Starring: Margot Robbie (I, Tonya), Idris Elba (Beasts of No Nation), John Cena (Bumblebee), Joel Kinnaman (RoboCop), Sylvester Stallone (Creed), Viola Davis (Ma Rainey’s Black Bottom), Jai Courtenay (Jack Reacher), Peter Capaldi (Doctor Who), David Dastmalchian (Ant-Man), Daniela Melchior (The Black Book), Michael Rooker (Slither), Alice Braga (The New Mutants), Pete Davidson (The King of Staten Island), Nathan Fillion (Serenity), Sean Gunn (The Belko Experiment), Flula Borg (Pitch Perfect 2), Mayling Ng, Storm Reid (A Wrinkle in Time), Taika Waititi (Jojo Rabbit)
Writer/Director: James Gunn (Guardians of the Galaxy)
Runtime: 2 hours 12 minutes
Release Date: 30th July (UK), 6th August (US/HBO Max)
Just to preface this as I did with my Birds of Prey review: there is no rating I regret more than giving 2016’s Suicide Squad a 7.5/10. On further viewing, it has only gotten worse with time and I would delete my old review if not to serve as a reminder never to make that same mistake again; if I were to rate it now, I’d give it a 4 or 5 at best. That said, that first attempt was not without its merits, and it seems Warner Bros felt the same, keeping what worked and revamping everything else in this sequel/reboot. Of all the directors they could pick to give the franchise the jumpstart it needed, they couldn’t have made a better (or luckier) choice than James Gunn. I mean, the first Suicide Squad suffered because the studio tried to take a brooding David Ayer movie and retrofit it into a Guardians of the Galaxy-style romp, so why not just hire the guy who made Guardians of the Galaxy? However, The Suicide Squad (that The is very important) is far more than just Gunn repeating his same tricks but for a new team and with gore. It’s a celebration of every disparate facet of the DC Universe, taking all the bonkers characters and concepts of this world and throwing them into a bloody blender of entertaining excess. You aren’t going to find a bolder, bloodier, or more utterly bonkers summer movie than this.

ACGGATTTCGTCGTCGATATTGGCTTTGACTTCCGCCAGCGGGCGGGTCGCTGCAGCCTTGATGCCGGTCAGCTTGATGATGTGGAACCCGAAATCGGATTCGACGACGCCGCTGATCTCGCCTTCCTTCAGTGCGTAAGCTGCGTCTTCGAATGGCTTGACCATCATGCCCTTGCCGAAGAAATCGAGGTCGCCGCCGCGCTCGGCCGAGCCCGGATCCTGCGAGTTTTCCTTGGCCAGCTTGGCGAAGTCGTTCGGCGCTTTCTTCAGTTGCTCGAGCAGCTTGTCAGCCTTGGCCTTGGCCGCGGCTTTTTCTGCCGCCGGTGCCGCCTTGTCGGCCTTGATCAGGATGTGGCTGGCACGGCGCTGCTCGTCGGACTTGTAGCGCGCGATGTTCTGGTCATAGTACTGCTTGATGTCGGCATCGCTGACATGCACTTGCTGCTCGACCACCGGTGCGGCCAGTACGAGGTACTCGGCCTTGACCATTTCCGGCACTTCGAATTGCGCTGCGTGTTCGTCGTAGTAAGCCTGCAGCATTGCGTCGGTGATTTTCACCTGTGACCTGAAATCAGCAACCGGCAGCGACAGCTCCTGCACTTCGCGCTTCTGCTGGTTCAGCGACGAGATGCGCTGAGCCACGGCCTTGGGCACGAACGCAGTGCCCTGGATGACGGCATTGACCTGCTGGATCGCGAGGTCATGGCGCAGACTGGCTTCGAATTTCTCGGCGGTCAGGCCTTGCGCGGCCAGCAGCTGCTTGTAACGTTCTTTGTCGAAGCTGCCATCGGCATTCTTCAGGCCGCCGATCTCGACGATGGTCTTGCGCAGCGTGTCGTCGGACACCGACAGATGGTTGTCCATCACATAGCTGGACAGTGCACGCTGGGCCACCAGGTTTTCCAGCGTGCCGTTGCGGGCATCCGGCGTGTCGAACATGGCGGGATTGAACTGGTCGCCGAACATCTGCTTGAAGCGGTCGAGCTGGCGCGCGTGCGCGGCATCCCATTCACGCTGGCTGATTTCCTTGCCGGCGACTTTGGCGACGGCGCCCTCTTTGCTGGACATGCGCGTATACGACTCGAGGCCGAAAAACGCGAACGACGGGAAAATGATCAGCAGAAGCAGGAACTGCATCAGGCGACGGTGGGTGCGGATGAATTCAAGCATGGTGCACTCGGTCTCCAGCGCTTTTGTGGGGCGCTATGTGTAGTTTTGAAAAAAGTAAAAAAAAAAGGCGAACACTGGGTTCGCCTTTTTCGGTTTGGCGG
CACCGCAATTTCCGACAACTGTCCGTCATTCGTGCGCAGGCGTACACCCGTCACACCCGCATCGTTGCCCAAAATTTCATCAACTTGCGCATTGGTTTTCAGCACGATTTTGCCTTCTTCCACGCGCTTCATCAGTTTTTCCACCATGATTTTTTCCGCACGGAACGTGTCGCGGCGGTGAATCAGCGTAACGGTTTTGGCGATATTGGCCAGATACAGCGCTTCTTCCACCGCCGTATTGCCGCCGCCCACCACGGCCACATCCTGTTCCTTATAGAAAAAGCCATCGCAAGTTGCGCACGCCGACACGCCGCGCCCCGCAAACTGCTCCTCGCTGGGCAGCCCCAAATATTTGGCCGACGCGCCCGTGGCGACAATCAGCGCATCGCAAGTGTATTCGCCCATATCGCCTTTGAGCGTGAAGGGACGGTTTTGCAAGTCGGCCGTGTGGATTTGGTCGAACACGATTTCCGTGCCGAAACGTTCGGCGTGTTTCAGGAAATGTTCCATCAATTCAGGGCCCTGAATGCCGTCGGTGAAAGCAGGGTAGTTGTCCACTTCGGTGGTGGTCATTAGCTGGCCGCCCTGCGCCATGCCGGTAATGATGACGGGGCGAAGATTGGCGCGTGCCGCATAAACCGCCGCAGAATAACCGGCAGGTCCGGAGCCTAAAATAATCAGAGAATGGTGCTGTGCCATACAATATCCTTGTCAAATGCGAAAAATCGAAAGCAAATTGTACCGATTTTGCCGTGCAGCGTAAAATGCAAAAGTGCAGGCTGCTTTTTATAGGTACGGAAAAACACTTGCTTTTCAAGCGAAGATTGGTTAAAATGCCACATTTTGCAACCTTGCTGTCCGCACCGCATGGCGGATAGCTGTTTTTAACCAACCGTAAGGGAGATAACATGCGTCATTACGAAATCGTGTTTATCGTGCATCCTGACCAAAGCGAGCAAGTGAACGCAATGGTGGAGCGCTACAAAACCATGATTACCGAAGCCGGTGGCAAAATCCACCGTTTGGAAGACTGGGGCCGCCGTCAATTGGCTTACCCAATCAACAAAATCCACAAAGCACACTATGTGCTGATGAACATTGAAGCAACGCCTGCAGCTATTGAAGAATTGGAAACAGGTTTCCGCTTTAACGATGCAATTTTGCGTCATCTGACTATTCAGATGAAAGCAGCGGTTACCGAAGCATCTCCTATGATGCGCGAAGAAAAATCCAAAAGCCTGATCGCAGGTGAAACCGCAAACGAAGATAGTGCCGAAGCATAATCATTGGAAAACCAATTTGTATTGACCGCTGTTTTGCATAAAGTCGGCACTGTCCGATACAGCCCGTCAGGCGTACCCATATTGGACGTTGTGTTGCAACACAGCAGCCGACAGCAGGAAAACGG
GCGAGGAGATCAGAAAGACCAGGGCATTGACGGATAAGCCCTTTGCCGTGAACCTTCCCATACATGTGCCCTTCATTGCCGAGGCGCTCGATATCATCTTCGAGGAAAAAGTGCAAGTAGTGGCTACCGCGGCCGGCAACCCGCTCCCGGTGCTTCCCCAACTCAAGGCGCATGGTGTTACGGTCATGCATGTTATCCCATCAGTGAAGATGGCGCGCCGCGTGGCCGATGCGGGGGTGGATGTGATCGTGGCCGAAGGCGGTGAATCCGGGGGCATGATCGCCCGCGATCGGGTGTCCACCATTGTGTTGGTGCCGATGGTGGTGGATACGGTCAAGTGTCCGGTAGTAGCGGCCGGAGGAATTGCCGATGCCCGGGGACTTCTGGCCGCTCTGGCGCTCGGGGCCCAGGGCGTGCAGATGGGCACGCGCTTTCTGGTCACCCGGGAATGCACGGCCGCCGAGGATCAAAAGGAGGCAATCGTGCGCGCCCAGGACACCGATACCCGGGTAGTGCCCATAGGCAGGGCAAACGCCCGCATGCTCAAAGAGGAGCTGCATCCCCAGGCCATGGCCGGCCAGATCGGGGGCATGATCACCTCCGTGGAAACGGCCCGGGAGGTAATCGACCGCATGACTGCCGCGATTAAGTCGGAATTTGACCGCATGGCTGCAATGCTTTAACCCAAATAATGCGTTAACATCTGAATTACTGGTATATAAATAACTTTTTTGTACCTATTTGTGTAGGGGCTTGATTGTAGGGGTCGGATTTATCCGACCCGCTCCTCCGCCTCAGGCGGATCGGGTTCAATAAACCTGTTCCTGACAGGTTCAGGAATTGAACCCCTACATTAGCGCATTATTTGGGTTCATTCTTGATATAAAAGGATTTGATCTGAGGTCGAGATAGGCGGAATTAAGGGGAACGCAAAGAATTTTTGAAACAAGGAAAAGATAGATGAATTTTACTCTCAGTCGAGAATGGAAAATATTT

Whilst it generally stands on its own, The Suicide Squad is functional as a follow-up to the 2016 film and even opens in a similar fashion: a motley crew of characters introduced in prison as they assemble for a mission whilst a classic rock song plays. However, this worrying sense of déjà vu is quickly thrown on its head as Gunn subverts your expectations and reminds you that this is a Suicide Squad movie: no character is sacred, and the odds are stacked against them, so don’t get too attached. It’s a brilliant opening that gets us into the action efficiently and pushes the reset button without completely tossing everything Ayer contributed. The plot itself is simple and straightforward at first, allowing us to focus more on the disparate characters of Task Force X and their contentious relationships, but it grows in scope as the film progresses before reaching an epic finale that delivers what James Gunn does best: high-concept action combined with irreverent humour and a healthy dose of heart. The pacing is taught in all the right places, there are some wonderful references and call-backs to the DC Universe that will please diehard fans, and the tone is so wonderfully balanced that not a single emotional shift feels too jarring. The first film posited itself as a story about bad guys turned good but only paid lip service to the idea, but The Suicide Squad actually delivers on that and more. This is a story about the scum of society learning that they have value, that they don’t have to be the villains that society paints them as, and that the supposed “good guys” aren’t always so noble themselves.